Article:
Mathematics Stack Exchange is a question and answer site for people studying math at any level and professionals in related fields. It's 100% free, no registration required.

Sign up
Here's how it works:
  1. Anybody can ask a question
  2. Anybody can answer
  3. The best answers are voted up and rise to the top

I have this proof of the Pythagorean theorem, but in the last two lines of the fourth paragraph I can't seem to find geometrically how the congruency between $1$, $2$, $3$, $4$ and $1'$, $2'$, $3'$, $4'$ follows only from the parallel explanation. Until now, I divided $FHOK$ and $YPQS$ in two triangles and proved by SAS axiom (I'm using Hilbert's work) that the triangles $QSP$ and $HKO$ are congruent, but can't see how to prove the remained triangles nor to find and easier proof using only the parallels information. Could somebody help me, please? Pythagorean Theorem proof by dissection

share|cite|improve this question
There is no segment DP... and it would be KA (not BK) that is congruent to MX... – Devsman Jun 24 at 13:13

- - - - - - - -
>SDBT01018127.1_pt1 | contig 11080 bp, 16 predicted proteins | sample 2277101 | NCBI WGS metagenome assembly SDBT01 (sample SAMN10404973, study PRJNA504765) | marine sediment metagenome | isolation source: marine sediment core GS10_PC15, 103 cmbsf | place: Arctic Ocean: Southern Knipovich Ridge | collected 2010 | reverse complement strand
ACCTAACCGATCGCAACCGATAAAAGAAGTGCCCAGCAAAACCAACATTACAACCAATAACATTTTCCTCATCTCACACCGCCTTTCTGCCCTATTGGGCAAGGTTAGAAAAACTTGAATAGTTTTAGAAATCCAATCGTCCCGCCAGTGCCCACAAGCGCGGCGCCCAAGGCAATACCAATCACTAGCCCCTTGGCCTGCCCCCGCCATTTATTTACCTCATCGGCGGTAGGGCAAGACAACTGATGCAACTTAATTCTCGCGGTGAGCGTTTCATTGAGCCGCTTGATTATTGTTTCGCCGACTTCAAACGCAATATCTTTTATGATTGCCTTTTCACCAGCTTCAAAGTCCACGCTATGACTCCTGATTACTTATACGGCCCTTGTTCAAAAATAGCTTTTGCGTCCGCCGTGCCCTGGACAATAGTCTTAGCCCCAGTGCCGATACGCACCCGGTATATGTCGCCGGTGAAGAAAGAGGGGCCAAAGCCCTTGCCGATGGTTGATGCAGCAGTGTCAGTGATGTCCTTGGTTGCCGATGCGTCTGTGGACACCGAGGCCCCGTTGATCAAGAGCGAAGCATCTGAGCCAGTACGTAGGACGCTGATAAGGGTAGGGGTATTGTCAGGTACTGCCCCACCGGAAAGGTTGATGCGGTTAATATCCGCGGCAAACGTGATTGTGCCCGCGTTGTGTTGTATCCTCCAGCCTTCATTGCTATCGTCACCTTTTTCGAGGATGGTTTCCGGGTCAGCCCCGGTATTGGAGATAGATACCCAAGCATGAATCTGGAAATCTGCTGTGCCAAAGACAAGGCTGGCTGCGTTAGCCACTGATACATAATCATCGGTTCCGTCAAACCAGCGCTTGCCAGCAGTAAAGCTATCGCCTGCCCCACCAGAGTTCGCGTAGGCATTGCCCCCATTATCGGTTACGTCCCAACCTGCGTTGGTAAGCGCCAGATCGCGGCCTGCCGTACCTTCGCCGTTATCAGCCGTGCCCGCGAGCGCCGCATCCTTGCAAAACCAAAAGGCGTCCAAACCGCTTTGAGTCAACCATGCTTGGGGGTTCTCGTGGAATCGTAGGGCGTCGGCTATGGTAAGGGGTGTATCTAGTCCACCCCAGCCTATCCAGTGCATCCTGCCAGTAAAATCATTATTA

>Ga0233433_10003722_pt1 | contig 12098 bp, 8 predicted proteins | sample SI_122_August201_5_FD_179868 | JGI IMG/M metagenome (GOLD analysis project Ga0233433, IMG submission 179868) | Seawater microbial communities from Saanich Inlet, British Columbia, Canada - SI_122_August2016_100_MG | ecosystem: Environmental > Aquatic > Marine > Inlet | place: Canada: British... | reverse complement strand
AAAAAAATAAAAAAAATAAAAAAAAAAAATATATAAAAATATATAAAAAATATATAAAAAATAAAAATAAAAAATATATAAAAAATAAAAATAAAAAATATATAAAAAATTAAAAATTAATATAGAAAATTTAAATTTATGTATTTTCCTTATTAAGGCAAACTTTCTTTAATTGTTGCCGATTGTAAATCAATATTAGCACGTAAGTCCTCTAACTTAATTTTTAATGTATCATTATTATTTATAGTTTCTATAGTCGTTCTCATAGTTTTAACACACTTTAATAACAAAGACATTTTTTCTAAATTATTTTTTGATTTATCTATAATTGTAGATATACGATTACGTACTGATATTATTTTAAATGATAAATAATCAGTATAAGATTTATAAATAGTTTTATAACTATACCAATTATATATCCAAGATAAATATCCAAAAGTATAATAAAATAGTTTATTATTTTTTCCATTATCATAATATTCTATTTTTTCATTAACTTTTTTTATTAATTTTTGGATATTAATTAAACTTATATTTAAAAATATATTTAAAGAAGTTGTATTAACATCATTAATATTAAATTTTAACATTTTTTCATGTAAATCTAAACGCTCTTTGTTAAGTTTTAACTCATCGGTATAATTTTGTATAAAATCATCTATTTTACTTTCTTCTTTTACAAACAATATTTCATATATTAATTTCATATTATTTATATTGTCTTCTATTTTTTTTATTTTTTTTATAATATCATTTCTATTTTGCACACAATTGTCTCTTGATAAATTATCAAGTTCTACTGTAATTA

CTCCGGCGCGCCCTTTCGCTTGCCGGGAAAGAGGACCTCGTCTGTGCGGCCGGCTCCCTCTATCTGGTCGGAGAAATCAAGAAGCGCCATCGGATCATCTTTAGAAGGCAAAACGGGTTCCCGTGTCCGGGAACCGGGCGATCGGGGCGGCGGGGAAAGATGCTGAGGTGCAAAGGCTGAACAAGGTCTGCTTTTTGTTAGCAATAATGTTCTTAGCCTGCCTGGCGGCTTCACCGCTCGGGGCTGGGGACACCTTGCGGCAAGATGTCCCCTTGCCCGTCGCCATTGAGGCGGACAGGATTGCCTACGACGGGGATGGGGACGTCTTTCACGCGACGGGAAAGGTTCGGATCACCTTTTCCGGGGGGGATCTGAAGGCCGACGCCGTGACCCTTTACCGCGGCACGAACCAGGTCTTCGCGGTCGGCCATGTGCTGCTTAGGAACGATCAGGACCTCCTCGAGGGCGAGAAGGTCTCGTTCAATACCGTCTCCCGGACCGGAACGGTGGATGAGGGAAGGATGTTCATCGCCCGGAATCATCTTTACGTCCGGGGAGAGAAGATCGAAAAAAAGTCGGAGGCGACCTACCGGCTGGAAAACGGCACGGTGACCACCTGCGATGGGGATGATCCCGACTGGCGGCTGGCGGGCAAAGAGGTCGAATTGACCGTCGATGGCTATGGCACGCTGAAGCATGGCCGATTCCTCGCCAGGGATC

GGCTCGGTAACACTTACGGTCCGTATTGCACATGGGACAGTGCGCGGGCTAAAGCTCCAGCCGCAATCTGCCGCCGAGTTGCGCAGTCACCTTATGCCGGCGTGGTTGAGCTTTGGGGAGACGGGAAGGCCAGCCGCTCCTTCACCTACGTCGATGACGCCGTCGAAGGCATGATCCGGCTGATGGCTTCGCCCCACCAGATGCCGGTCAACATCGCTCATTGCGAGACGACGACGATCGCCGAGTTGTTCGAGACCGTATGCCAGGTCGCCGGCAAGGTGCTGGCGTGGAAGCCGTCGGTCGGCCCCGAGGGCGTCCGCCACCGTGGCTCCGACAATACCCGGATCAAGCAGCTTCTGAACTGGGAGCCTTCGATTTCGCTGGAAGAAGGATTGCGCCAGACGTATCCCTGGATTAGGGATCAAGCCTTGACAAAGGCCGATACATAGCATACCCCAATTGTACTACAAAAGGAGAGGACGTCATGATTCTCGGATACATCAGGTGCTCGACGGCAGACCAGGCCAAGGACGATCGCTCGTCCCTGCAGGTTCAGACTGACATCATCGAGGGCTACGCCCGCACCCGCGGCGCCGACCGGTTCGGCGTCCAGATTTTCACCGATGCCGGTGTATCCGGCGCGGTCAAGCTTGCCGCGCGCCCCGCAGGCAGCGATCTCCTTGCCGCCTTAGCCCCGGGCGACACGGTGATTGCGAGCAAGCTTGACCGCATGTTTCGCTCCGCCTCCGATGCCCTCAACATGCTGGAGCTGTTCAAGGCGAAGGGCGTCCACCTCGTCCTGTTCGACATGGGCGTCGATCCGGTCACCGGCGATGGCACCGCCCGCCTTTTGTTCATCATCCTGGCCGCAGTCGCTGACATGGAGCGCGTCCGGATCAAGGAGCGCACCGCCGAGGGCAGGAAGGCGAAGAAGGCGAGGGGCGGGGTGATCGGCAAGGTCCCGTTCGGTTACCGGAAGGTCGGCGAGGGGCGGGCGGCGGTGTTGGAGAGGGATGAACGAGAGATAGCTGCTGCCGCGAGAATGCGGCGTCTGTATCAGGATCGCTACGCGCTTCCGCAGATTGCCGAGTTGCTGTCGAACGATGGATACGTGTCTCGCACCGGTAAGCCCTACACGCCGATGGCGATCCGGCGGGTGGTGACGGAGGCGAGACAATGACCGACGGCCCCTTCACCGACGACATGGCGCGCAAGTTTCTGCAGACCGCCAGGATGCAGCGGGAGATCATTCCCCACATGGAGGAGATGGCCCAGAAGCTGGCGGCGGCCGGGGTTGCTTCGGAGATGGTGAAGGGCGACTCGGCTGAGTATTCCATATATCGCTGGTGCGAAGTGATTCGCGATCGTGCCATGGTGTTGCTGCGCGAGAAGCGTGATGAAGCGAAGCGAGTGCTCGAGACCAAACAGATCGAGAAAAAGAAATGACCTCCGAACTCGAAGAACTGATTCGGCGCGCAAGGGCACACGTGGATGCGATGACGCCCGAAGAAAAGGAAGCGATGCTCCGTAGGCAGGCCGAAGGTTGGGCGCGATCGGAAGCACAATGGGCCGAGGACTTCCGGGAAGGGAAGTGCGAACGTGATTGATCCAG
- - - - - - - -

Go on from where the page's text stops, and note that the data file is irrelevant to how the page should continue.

up vote 1 down vote accepted

Draw a line from $M$ to $P$ and from $K$ to $J$. They've shown that triangles $KOJ$ and $MCP$ are congruent by $SAS$, and that triangles $KAJ$ and $MXP$ are congruent by $ASA$. The second congruence follows from the first, because we know that line segment $MP$ is congruent to line segment $KJ$. The fact that the necessary angles are congruent to use $ASA$ follows because all corresponding sides of $4$ and $4'$ are parallel. They conclude that $4$ and $4'$ are congruent.

share|cite|improve this answer
Why does it follow that because 4 and 4' corresponding sides are parallels then the necessary angles are congruent? As I am working trying to find the axioms in this proof it would be nice to know where this basic statement comes from. – m.Os Jul 26 '13 at 18:15

Your Answer


By posting your answer, you agree to the privacy policy and terms of service.

Not the answer you're looking for? Browse other questions tagged or ask your own question.